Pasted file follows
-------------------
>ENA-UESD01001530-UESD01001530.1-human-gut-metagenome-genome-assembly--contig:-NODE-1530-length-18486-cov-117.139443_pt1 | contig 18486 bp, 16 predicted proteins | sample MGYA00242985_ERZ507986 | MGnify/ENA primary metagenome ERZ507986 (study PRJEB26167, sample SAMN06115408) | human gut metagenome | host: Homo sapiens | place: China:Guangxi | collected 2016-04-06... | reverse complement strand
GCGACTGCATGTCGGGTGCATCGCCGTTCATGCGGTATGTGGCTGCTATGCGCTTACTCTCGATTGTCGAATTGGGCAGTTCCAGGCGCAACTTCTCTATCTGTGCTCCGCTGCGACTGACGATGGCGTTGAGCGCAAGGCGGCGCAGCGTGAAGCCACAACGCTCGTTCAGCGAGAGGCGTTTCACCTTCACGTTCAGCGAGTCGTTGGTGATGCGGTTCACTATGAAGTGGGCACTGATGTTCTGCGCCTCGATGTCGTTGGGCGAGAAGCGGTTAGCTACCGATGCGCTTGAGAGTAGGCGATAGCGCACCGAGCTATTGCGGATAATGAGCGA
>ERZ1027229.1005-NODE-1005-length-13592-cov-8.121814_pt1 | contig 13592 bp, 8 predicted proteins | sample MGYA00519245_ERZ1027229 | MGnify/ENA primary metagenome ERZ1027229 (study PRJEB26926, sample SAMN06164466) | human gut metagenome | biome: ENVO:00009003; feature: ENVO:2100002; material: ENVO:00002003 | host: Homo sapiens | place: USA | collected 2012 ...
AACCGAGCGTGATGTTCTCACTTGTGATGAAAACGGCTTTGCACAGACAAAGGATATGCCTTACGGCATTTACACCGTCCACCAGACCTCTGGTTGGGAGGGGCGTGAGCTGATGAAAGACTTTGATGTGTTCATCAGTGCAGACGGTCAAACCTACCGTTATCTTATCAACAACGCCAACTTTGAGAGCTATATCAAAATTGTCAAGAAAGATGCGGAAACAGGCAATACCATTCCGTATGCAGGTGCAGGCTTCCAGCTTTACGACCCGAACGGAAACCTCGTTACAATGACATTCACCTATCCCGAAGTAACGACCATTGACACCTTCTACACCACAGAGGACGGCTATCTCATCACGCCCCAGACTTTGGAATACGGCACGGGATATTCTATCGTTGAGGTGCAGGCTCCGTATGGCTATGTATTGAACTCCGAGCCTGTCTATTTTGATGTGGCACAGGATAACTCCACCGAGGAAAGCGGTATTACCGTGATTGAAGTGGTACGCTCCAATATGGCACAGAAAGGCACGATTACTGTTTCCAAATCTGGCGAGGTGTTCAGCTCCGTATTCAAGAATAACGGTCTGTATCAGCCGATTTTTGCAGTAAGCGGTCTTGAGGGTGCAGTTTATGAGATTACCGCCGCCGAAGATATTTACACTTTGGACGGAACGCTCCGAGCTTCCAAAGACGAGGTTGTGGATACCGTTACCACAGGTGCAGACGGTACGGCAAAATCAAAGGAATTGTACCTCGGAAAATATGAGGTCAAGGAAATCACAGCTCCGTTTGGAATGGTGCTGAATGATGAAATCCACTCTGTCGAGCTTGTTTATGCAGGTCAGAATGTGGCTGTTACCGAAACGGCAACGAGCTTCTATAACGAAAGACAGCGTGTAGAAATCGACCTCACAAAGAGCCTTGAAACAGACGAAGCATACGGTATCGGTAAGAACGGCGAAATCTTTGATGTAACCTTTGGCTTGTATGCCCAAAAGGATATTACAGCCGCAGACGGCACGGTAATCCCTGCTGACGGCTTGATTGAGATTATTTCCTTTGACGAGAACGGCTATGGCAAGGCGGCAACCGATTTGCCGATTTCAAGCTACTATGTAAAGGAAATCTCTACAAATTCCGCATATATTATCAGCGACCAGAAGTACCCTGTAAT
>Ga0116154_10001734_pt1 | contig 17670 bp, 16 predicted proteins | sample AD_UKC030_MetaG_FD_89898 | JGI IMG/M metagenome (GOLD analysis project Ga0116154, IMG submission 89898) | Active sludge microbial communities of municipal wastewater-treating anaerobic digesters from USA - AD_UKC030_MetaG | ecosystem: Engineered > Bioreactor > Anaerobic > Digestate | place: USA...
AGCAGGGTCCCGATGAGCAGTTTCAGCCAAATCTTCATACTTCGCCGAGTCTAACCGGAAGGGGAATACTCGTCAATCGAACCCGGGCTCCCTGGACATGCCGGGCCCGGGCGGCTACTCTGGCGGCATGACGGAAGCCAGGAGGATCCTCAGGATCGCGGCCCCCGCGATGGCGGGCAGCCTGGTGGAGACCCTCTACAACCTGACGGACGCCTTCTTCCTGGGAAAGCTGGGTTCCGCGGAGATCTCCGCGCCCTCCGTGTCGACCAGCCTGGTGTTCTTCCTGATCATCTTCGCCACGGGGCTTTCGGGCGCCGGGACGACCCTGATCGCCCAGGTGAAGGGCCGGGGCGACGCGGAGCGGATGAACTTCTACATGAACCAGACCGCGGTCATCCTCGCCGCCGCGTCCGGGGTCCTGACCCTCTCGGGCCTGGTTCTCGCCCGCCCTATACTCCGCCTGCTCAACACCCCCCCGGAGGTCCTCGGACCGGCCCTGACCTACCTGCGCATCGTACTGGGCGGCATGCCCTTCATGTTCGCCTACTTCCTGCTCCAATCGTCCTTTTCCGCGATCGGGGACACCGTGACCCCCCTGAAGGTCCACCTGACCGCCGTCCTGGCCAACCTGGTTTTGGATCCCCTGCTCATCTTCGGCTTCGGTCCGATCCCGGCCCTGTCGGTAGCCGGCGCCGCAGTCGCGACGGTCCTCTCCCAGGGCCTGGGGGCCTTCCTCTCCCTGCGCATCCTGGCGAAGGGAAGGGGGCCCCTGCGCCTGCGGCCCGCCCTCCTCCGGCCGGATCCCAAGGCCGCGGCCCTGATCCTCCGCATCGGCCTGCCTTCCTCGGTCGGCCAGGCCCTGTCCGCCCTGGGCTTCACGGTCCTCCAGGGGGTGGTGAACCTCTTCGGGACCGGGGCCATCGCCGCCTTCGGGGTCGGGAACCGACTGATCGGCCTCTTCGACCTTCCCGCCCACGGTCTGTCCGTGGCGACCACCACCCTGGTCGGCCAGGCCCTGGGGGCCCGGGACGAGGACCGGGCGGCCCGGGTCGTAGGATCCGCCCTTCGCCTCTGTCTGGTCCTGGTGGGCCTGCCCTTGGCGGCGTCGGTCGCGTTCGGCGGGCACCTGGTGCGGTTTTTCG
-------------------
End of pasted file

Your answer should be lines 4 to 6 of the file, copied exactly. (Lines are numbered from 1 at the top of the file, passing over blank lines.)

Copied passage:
AACCGAGCGTGATGTTCTCACTTGTGATGAAAACGGCTTTGCACAGACAAAGGATATGCCTTACGGCATTTACACCGTCCACCAGACCTCTGGTTGGGAGGGGCGTGAGCTGATGAAAGACTTTGATGTGTTCATCAGTGCAGACGGTCAAACCTACCGTTATCTTATCAACAACGCCAACTTTGAGAGCTATATCAAAATTGTCAAGAAAGATGCGGAAACAGGCAATACCATTCCGTATGCAGGTGCAGGCTTCCAGCTTTACGACCCGAACGGAAACCTCGTTACAATGACATTCACCTATCCCGAAGTAACGACCATTGACACCTTCTACACCACAGAGGACGGCTATCTCATCACGCCCCAGACTTTGGAATACGGCACGGGATATTCTATCGTTGAGGTGCAGGCTCCGTATGGCTATGTATTGAACTCCGAGCCTGTCTATTTTGATGTGGCACAGGATAACTCCACCGAGGAAAGCGGTATTACCGTGATTGAAGTGGTACGCTCCAATATGGCACAGAAAGGCACGATTACTGTTTCCAAATCTGGCGAGGTGTTCAGCTCCGTATTCAAGAATAACGGTCTGTATCAGCCGATTTTTGCAGTAAGCGGTCTTGAGGGTGCAGTTTATGAGATTACCGCCGCCGAAGATATTTACACTTTGGACGGAACGCTCCGAGCTTCCAAAGACGAGGTTGTGGATACCGTTACCACAGGTGCAGACGGTACGGCAAAATCAAAGGAATTGTACCTCGGAAAATATGAGGTCAAGGAAATCACAGCTCCGTTTGGAATGGTGCTGAATGATGAAATCCACTCTGTCGAGCTTGTTTATGCAGGTCAGAATGTGGCTGTTACCGAAACGGCAACGAGCTTCTATAACGAAAGACAGCGTGTAGAAATCGACCTCACAAAGAGCCTTGAAACAGACGAAGCATACGGTATCGGTAAGAACGGCGAAATCTTTGATGTAACCTTTGGCTTGTATGCCCAAAAGGATATTACAGCCGCAGACGGCACGGTAATCCCTGCTGACGGCTTGATTGAGATTATTTCCTTTGACGAGAACGGCTATGGCAAGGCGGCAACCGATTTGCCGATTTCAAGCTACTATGTAAAGGAAATCTCTACAAATTCCGCATATATTATCAGCGACCAGAAGTACCCTGTAAT
>Ga0116154_10001734_pt1 | contig 17670 bp, 16 predicted proteins | sample AD_UKC030_MetaG_FD_89898 | JGI IMG/M metagenome (GOLD analysis project Ga0116154, IMG submission 89898) | Active sludge microbial communities of municipal wastewater-treating anaerobic digesters from USA - AD_UKC030_MetaG | ecosystem: Engineered > Bioreactor > Anaerobic > Digestate | place: USA...
AGCAGGGTCCCGATGAGCAGTTTCAGCCAAATCTTCATACTTCGCCGAGTCTAACCGGAAGGGGAATACTCGTCAATCGAACCCGGGCTCCCTGGACATGCCGGGCCCGGGCGGCTACTCTGGCGGCATGACGGAAGCCAGGAGGATCCTCAGGATCGCGGCCCCCGCGATGGCGGGCAGCCTGGTGGAGACCCTCTACAACCTGACGGACGCCTTCTTCCTGGGAAAGCTGGGTTCCGCGGAGATCTCCGCGCCCTCCGTGTCGACCAGCCTGGTGTTCTTCCTGATCATCTTCGCCACGGGGCTTTCGGGCGCCGGGACGACCCTGATCGCCCAGGTGAAGGGCCGGGGCGACGCGGAGCGGATGAACTTCTACATGAACCAGACCGCGGTCATCCTCGCCGCCGCGTCCGGGGTCCTGACCCTCTCGGGCCTGGTTCTCGCCCGCCCTATACTCCGCCTGCTCAACACCCCCCCGGAGGTCCTCGGACCGGCCCTGACCTACCTGCGCATCGTACTGGGCGGCATGCCCTTCATGTTCGCCTACTTCCTGCTCCAATCGTCCTTTTCCGCGATCGGGGACACCGTGACCCCCCTGAAGGTCCACCTGACCGCCGTCCTGGCCAACCTGGTTTTGGATCCCCTGCTCATCTTCGGCTTCGGTCCGATCCCGGCCCTGTCGGTAGCCGGCGCCGCAGTCGCGACGGTCCTCTCCCAGGGCCTGGGGGCCTTCCTCTCCCTGCGCATCCTGGCGAAGGGAAGGGGGCCCCTGCGCCTGCGGCCCGCCCTCCTCCGGCCGGATCCCAAGGCCGCGGCCCTGATCCTCCGCATCGGCCTGCCTTCCTCGGTCGGCCAGGCCCTGTCCGCCCTGGGCTTCACGGTCCTCCAGGGGGTGGTGAACCTCTTCGGGACCGGGGCCATCGCCGCCTTCGGGGTCGGGAACCGACTGATCGGCCTCTTCGACCTTCCCGCCCACGGTCTGTCCGTGGCGACCACCACCCTGGTCGGCCAGGCCCTGGGGGCCCGGGACGAGGACCGGGCGGCCCGGGTCGTAGGATCCGCCCTTCGCCTCTGTCTGGTCCTGGTGGGCCTGCCCTTGGCGGCGTCGGTCGCGTTCGGCGGGCACCTGGTGCGGTTTTTCG